Not a bicycle, more a catalogue of parts on wheels. Very messy.

    • yikesbikes

      Boo. This bike is awesome.

      • jeremynorth

        Just look at the transmission train. You would never put TT gear levers on this bike, nor such an extreme crankset and rear cassette combo.

        I like the concept but not its conception. There are many better ‘porteur’ bikes on this blog

        If you go to ocean air cycles website, you can see that this bike is just all of their expensive bits put on one frame.

        • Barcon-type levers were used on bikes like this, and on road bikes with drop bars, for decades before those shifters were migrated to TT bars, son. Before modern TT bars existed.

          And the wide 2×10 setup is found on plenty of modern bikes, including many rando bikes (and two of my own bikes). It works wonderfully, especially in hilly terrain.

          • jeremynorth

            Drop bars yes but with these, they are a liability. You’ll either damage the levers or your legs. These levers are commonly called TT levers now, I was using that name as a description.

            I like most of the parts (all except the grips that is), just not all on the same bike

            It still looks like a rolling catalogue.

          • Dainius

            totally agree,of being total mass and rolling hanger of the parts.

          • Barcons are used all the time on upright bars. Take a look at the Staff Bikes page at Rivendell. Probably a third of the 40 or so bikes there are so configured. Those are highly experienced professionals who ride the heck out of their machines, city and countryside, road and trail. Note that Grant Petersen, one of the most influential bike designers of his era and leader of that particular pack, has both of his bikes set up with upright bars and barcons.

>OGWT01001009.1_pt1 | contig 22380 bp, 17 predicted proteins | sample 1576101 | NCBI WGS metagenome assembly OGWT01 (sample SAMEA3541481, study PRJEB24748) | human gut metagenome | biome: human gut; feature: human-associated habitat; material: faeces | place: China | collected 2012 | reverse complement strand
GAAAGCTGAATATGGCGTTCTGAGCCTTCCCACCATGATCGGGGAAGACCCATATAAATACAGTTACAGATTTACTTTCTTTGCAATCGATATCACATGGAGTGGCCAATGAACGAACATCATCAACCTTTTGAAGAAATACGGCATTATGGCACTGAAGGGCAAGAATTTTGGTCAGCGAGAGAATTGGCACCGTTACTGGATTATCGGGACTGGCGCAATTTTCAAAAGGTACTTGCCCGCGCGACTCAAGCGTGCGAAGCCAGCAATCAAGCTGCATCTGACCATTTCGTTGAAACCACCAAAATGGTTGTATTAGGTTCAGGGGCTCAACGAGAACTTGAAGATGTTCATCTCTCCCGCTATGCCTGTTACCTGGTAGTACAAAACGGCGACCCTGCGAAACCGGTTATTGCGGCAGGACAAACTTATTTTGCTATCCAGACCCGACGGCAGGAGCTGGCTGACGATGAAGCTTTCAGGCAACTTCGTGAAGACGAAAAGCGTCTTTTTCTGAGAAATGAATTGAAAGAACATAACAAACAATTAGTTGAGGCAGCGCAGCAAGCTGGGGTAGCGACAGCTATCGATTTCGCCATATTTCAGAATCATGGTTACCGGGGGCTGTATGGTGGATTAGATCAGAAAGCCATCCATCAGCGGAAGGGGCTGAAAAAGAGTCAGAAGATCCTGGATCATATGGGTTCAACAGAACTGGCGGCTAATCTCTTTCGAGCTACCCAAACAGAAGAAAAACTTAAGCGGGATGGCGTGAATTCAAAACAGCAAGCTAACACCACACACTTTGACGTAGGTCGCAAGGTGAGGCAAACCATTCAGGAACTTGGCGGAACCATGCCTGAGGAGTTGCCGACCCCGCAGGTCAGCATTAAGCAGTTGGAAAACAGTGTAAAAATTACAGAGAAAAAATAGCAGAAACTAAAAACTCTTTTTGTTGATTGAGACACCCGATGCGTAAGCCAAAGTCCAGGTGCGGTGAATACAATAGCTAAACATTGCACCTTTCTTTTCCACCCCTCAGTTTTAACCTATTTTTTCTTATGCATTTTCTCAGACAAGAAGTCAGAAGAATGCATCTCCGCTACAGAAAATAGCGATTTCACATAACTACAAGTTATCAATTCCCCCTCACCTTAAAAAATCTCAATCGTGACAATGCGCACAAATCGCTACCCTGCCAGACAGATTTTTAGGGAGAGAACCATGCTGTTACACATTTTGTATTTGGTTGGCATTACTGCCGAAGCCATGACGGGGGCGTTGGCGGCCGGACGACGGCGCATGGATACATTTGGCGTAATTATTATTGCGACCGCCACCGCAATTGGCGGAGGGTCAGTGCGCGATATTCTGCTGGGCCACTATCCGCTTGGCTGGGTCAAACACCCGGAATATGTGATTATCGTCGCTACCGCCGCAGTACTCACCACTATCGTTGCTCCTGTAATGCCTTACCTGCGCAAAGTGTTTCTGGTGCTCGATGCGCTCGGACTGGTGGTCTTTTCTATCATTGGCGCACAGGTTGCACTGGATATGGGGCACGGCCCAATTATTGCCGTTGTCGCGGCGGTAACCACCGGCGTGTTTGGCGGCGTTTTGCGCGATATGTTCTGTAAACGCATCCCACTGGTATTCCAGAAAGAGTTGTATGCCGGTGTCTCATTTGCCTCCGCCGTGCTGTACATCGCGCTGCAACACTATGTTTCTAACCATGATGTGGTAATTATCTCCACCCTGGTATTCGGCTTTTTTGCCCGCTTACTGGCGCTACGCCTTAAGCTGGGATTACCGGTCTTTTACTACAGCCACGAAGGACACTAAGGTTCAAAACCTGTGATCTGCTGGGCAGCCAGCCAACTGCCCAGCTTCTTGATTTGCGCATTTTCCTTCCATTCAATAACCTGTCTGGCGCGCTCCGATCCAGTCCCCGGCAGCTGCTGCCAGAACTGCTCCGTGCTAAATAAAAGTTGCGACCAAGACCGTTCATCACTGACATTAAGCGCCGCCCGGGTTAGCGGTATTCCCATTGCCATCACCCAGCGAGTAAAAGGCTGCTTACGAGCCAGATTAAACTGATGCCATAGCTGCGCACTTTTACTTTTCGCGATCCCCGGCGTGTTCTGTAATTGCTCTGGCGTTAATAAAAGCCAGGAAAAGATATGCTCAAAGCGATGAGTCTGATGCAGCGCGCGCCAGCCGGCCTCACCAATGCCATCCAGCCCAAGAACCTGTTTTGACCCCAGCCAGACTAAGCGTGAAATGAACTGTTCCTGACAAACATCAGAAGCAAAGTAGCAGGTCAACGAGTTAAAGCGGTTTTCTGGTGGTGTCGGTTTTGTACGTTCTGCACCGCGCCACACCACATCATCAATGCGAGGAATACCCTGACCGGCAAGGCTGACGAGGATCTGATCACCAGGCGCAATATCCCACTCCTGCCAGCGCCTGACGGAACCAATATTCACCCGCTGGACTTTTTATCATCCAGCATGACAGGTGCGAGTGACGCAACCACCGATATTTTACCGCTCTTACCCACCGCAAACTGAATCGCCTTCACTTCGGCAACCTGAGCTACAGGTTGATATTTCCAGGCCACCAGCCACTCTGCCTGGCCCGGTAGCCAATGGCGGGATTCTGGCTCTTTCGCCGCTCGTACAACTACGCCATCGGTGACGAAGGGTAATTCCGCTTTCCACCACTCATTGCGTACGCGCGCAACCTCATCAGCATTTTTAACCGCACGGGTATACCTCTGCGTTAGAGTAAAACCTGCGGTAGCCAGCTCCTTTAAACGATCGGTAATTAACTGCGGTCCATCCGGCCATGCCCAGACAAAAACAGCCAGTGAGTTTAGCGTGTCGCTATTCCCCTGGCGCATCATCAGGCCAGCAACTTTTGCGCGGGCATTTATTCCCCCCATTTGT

The Riv folks are known for valuing reliability, utility, and safety. That real-world experience trumps supposition and conjecture. It is a workable and time-tested configuration.

          • jeremynorth

            I’m sure you are right, but there’s a difference between a manufacturers showpiece bicycle and a bunch of pictures of rat bikes.
            I’ll bet there are some who would put roof-racks on their Rolls Royces too.

          • Some people actually ride their bikes.

        • yikesbikes

          I think what you meant to say is “I would never put TT levers on this bike”